It is settled that "the existence and voluntariness of a consent is a question of fact",5 to be decided in the light of the attendant circumstances by the trier of facts.6 Critical factors of attendant circumstances include the setting in which the consent was obtained, what was said and done by the parties present with particular emphasis on what was said by the individual consenting to the search, and his age, intelligence and educational background.
The records of the state trial and pre-trial motion to suppress the evidence establish that the following stated circumstances attended relator's consent to the search of his apartment and automobile:
On January 14, 1963, relator was summoned by supervising personnel of his employers to Sun's payroll office for questioning when it was learned that earlier that day he had unsuccessfully attempted to cash the pay check of one Marks, employed by Sun in its Indianapolis, Indiana, branch, and that, again, earlier the same day, a person attired in a Sun uniform had succeeded in cashing the pay check of Bowers, another Sun Indianapolis employee. Two Philadelphia detectives and two bank detectives joined the interrogation shortly after it commenced.
Relator during his questioning denied knowledge of, or connection with, the cashing of other employee's checks during several preceding months. He readily admitted he had attempted to cash the Marks check but said he acted at the request of a fellow employee whose name he did not know. He denied cashing the Bowers check even though he was identified, during his interrogation, by the bank teller as the man who had presented the check for payment and received its proceeds. Relator was never threatened during the course of his interrogation nor was he offered any inducement in connection with his consent to the search of his apartment and automobile. Prior to, and at the time relator consented to the stated search he had not been placed under arrest and he was specifically advised to that effect by his interrogators.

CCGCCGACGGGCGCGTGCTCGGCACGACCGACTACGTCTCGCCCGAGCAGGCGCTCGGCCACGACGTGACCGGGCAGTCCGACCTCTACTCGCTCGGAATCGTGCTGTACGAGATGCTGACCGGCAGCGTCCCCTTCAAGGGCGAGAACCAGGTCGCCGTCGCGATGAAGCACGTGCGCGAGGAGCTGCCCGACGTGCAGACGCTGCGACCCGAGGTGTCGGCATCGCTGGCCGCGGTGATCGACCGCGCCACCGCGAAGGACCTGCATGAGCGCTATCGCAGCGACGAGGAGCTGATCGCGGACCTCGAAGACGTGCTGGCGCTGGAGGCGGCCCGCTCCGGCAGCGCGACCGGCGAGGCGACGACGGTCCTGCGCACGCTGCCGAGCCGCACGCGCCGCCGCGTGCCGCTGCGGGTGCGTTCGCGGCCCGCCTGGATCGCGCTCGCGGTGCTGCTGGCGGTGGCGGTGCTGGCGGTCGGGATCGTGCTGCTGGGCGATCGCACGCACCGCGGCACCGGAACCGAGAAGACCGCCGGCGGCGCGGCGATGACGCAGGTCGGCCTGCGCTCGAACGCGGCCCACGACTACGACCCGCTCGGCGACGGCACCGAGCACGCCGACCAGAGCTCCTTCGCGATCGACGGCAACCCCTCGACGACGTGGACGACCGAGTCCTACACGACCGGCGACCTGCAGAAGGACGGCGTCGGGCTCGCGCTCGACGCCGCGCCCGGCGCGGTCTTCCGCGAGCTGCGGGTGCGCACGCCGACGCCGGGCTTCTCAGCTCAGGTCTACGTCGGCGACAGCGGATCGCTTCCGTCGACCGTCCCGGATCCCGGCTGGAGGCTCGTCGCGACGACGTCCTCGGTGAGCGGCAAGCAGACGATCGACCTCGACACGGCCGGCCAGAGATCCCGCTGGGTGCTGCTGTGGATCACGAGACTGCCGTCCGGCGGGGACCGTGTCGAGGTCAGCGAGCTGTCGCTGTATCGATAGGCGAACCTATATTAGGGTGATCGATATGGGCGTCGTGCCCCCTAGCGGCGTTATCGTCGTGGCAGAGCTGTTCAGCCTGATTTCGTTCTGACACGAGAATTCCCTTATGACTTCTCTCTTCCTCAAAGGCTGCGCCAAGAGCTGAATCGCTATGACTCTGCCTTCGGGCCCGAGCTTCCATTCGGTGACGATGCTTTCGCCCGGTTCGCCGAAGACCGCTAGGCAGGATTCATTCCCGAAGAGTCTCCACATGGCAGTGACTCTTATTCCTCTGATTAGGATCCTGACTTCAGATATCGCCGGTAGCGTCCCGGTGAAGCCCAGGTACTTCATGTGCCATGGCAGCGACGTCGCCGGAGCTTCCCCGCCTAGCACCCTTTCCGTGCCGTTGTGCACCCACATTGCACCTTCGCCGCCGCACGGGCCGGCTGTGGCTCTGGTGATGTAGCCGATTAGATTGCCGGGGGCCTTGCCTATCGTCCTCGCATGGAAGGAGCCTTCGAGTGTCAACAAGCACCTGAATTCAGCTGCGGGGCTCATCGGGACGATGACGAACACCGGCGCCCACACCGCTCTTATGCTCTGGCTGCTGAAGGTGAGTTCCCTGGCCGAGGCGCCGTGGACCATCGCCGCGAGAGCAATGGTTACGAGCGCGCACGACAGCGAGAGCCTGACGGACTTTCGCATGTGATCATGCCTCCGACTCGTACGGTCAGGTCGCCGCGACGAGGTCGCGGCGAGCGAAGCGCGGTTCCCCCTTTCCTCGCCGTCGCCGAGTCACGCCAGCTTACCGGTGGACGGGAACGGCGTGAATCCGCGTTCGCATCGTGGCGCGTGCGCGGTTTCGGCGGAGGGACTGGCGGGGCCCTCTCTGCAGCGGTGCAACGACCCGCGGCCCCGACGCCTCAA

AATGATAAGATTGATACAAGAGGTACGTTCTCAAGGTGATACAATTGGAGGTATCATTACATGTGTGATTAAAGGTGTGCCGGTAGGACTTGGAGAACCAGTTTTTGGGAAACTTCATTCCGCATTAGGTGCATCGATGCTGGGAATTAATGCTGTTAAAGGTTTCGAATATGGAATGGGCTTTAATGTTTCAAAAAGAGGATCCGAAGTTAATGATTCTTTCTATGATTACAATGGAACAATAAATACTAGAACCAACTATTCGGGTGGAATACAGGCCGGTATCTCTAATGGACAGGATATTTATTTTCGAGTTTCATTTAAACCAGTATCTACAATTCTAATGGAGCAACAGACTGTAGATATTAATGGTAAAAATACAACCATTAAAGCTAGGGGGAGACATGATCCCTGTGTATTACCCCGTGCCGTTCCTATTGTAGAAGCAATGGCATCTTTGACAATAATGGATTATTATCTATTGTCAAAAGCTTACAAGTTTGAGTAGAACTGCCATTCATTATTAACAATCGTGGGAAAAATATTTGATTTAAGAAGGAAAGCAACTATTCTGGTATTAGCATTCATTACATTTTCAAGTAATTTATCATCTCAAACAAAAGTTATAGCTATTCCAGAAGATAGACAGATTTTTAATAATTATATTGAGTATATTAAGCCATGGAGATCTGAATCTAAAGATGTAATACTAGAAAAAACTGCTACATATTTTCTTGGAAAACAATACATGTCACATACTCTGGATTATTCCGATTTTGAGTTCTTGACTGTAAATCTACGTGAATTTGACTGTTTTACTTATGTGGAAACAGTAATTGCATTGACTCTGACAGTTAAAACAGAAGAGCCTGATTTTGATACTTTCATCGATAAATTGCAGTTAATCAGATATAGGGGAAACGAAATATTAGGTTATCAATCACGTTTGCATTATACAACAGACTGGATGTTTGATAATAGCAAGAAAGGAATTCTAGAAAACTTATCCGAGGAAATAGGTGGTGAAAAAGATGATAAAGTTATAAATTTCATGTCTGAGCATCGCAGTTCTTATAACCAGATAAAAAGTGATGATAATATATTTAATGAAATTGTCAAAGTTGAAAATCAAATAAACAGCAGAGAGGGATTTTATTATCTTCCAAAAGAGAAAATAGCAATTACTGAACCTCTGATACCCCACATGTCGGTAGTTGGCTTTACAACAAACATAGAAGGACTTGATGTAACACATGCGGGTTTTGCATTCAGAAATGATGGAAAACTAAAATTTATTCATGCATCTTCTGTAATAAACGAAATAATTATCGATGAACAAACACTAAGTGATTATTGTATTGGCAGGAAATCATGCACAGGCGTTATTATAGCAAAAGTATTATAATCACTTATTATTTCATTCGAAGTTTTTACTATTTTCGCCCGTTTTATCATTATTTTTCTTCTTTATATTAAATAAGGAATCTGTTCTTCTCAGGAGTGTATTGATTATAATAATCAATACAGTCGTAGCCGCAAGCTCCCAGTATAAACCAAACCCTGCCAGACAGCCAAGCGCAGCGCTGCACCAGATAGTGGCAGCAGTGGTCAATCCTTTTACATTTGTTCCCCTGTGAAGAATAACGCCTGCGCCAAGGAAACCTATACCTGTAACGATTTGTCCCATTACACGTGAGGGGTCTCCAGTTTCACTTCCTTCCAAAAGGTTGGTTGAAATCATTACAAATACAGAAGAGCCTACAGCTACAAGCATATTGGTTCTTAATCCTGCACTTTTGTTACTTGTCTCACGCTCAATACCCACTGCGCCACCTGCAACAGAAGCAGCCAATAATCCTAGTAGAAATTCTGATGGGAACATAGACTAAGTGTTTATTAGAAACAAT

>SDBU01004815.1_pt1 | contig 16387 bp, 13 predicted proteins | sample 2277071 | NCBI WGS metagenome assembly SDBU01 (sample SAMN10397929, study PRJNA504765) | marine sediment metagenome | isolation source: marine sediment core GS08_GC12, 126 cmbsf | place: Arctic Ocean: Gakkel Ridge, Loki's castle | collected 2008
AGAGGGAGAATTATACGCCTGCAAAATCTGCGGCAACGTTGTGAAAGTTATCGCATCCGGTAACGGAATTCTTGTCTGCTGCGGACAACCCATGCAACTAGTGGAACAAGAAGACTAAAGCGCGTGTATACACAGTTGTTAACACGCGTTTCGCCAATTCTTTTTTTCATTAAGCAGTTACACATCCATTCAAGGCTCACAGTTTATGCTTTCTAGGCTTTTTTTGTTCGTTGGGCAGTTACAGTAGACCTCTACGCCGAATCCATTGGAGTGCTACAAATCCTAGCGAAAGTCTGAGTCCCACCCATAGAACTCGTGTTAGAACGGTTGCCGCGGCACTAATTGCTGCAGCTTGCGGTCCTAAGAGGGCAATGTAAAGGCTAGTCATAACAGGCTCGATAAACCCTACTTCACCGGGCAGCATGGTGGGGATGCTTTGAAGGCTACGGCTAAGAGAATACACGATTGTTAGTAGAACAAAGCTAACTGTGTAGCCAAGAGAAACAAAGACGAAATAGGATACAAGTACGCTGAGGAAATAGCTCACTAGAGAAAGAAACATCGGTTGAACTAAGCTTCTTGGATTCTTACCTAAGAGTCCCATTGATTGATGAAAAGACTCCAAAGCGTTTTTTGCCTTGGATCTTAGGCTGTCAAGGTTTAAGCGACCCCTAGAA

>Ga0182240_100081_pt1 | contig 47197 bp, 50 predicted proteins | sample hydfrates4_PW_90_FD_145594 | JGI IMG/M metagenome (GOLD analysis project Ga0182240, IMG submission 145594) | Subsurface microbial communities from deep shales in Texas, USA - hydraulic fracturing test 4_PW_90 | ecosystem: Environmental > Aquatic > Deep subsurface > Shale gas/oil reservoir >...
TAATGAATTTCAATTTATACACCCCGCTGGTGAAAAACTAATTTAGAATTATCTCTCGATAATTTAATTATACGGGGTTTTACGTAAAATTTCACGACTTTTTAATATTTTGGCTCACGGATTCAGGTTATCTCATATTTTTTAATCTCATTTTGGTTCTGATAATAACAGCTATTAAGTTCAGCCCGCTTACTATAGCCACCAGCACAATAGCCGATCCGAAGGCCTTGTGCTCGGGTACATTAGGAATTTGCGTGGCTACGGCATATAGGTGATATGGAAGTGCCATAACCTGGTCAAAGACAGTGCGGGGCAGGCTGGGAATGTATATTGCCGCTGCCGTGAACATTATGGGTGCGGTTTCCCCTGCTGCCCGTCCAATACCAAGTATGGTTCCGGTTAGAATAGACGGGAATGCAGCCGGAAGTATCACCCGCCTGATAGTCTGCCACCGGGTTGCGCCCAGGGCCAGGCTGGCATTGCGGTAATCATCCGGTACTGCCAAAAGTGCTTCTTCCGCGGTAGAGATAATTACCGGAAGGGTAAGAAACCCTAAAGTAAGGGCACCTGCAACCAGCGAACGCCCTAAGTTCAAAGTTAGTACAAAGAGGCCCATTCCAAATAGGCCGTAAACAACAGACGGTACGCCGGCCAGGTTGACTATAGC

On the score of what was said in connection with his interrogators' request to search his apartment, relator testified as follows at the hearing on his motion to suppress the evidence obtained during that search:
"Chief [Bank Detective] Kelly came back in from outside the office and he asked me did I have anything of Sun Oil Company in my apartment. And I knew about the stubs but I didn't think to say it was the same thing they were talking about because I don't know anything about it. So I told them no. So they asked me would I object to going to my apartment, and I told them no again."7 (Emphasis supplied.)
On cross-examination, relator was asked:
"Q. From the conference, you voluntarily went to your apartment, is that correct, after the discussion with Inspector Kelly?
"A. Yes, sir, I did.
"Q. He said you invited them to take a drink with you after they arrived.
"A. No, sir definitely not.
"Q. You didn't offer them anything?
"A. No, sir. I did offer them coffee, but not the drinks."8 (emphasis supplied).
Relator did not testify in his direct examination as to what was said by him or the bank and city detectives in connection with his consent to the search of his automobile.
Chief Bank Detective Kelly, however, testified that after relator had been placed under arrest following discovery in his apartment of Sun salary checks payable to his fellow employees, and other data relating to illegally cashed Sun salary checks, that relator had said:
"Well, since you found those checks I may as well tell you where my car really is. It's in the garage which immediately adjoins the Sun Oil offices at 1608 Walnut Street, and in the glove compartment of that car is another check."9
On the score of the factors of relator's age, intelligence and education, the evidence adduced that at the time of his interrogation he was 28 years old; he had graduated high school and thereafter taken courses at several night schools including the Spring Garden Institute of Technology, and that he had graduated the Philadelphia Technology School and been awarded its Certificate in Programming.
The foregoing sustains the District Court's determination, previously recited, that relator, at a time when he was not under arrest, had voluntarily and unequivocally so, consented to the search of his apartment and automobile, without trickery, coercion or duress, as found by the Pennsylvania Superior Court at 203 Pa.Super. 143, 148, 199 A. 2d 290, and by the jury to which the issue of voluntariness was submitted.